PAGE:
A Day For Parents
Embracing his daughters, walking hand-in-hand to a Halloween party, attending parent-teacher conferences, soccer games and dance recitals -- these are the images of President Barack Obama that have most captured my heart and imagination. I confess, this mom has a sentimental side. But, the real reason these pictures resonate so deeply for me is that they hold the promise of what a nation that invests in parenting could achieve.
Back in 1994, then President Clinton signed into law a resolution establishing the fourth Sunday of every July as Parents' Day. While it hasn't gotten the "Hallmark" status afforded Mother's or Father's Day, this largely symbolic gesture was significant because it put the topic of parenting on the national agenda.
Now, 15 years later, we have a new father in the White House who is using the presidential pulpit to call on America's parents to take a more active role in their children's lives and education. He has vowed to lead a dialogue on this subject and I can't think of a more important domestic priority (or better spokespeople than our Parents in Chief, the Obamas). But, to be effective, I believe we will need to have a different kind of conversation than we've had in the past -- one that addresses the failure of our society to fully invest in parenting rather than blaming parents for not adequately fulfilling our responsibilities.
Because the truth is that despite how negatively we may be portrayed in the headlines, most parents are not shirking their duties. Rather, we are working hard -- sometimes holding down two or three jobs -- and making extraordinary sacrifices to give our children the best possible life. And, when it comes to community service, the hours we spend volunteering in our children's schools, houses of worship and neighborhood organizations are too numerous to count.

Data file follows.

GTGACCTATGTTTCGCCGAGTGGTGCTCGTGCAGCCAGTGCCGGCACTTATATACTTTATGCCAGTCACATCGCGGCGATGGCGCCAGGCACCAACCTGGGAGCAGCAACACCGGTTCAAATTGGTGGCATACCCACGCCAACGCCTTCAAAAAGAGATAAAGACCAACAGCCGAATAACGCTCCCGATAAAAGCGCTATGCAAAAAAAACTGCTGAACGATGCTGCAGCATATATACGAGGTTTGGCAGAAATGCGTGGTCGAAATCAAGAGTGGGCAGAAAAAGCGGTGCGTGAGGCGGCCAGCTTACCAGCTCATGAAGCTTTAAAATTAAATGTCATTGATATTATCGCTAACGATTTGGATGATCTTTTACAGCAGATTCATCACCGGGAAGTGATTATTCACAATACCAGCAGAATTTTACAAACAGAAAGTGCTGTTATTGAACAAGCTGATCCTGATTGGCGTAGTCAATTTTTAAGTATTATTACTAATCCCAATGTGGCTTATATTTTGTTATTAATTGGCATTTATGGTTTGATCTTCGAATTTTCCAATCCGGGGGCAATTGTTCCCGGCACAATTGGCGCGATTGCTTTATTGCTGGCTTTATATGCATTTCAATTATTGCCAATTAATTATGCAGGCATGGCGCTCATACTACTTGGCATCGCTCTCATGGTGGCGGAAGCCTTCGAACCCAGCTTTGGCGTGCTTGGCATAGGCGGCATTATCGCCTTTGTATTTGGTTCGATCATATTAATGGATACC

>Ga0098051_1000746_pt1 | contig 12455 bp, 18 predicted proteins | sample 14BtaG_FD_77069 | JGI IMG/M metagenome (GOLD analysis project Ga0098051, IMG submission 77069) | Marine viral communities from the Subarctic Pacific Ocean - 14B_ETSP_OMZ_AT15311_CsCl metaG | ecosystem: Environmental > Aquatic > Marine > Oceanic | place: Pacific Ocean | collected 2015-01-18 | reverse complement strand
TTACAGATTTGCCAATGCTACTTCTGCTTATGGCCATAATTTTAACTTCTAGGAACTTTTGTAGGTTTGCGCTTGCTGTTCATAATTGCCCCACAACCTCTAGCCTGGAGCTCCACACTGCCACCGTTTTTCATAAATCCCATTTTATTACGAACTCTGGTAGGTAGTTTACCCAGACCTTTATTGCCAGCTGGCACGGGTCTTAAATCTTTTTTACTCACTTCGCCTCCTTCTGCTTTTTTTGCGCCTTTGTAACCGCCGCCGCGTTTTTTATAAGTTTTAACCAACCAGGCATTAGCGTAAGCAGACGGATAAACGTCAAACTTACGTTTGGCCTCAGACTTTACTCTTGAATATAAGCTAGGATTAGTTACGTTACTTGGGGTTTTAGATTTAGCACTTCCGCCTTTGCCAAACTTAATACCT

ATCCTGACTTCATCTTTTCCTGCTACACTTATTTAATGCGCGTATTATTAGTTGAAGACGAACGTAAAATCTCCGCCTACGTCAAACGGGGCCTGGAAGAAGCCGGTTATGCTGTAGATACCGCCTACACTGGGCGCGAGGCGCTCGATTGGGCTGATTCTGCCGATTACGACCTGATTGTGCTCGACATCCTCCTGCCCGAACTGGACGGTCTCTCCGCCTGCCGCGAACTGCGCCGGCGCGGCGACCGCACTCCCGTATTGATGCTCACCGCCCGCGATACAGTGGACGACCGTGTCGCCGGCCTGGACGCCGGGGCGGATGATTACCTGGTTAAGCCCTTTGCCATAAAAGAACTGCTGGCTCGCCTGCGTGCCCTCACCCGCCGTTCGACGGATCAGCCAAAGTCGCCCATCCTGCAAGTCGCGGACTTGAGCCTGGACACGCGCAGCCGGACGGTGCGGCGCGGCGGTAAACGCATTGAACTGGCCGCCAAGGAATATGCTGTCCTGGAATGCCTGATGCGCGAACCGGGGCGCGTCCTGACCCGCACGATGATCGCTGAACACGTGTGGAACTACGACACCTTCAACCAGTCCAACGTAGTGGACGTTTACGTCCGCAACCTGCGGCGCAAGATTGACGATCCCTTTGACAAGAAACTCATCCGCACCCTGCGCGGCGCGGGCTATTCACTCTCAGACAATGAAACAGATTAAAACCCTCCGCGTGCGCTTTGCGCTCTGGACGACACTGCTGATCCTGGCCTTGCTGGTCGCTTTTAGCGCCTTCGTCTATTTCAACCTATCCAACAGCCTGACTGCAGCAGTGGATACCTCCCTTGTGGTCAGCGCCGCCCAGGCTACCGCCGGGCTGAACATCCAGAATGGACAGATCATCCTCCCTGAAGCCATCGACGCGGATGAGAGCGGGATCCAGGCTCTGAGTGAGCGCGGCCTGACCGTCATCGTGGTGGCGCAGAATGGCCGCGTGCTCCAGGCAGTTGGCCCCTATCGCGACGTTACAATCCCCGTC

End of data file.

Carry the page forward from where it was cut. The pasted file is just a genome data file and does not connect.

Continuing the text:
Yet, even with all that we somehow manage to squeeze into our 24-7 schedules, far too many us are struggling to find the time it takes to be the kind of mother or father we want to be. From the very moment we enter the ranks of parenthood, we are confronted with the harsh reality that the work of raising children lacks the support it deserves. Consider the fact that the U.S. is one of only a few industrialized nations that does not guarantee parents the right to paid leave so they can provide the care that every newborn, adopted or foster child needs for a healthy start. And, this is just one of countless ways in which our institutions and policies are undermining the ability of parents to meet the dual demands of work and family.
Both common sense and research tell us that parental involvement is crucial to child development and solving some of the most pressing problems facing us here at home -- from closing the academic achievement gap to stemming the tide of violence in our communities. However, if we want more parents to step up to the plate, then we have to begin by removing the obstacles that stand in their way.
America's parents are desperate for relief from the economic pressures that are robbing us of time to care for our families and placing undue strain on our health and marriages. The day has come to provide us with the resources we need to successfully nurture the citizens and workers of tomorrow. It's an ambitious goal that will require an unprecedented public/private partnership, but it's a down payment on our future that we simply can't afford not to make.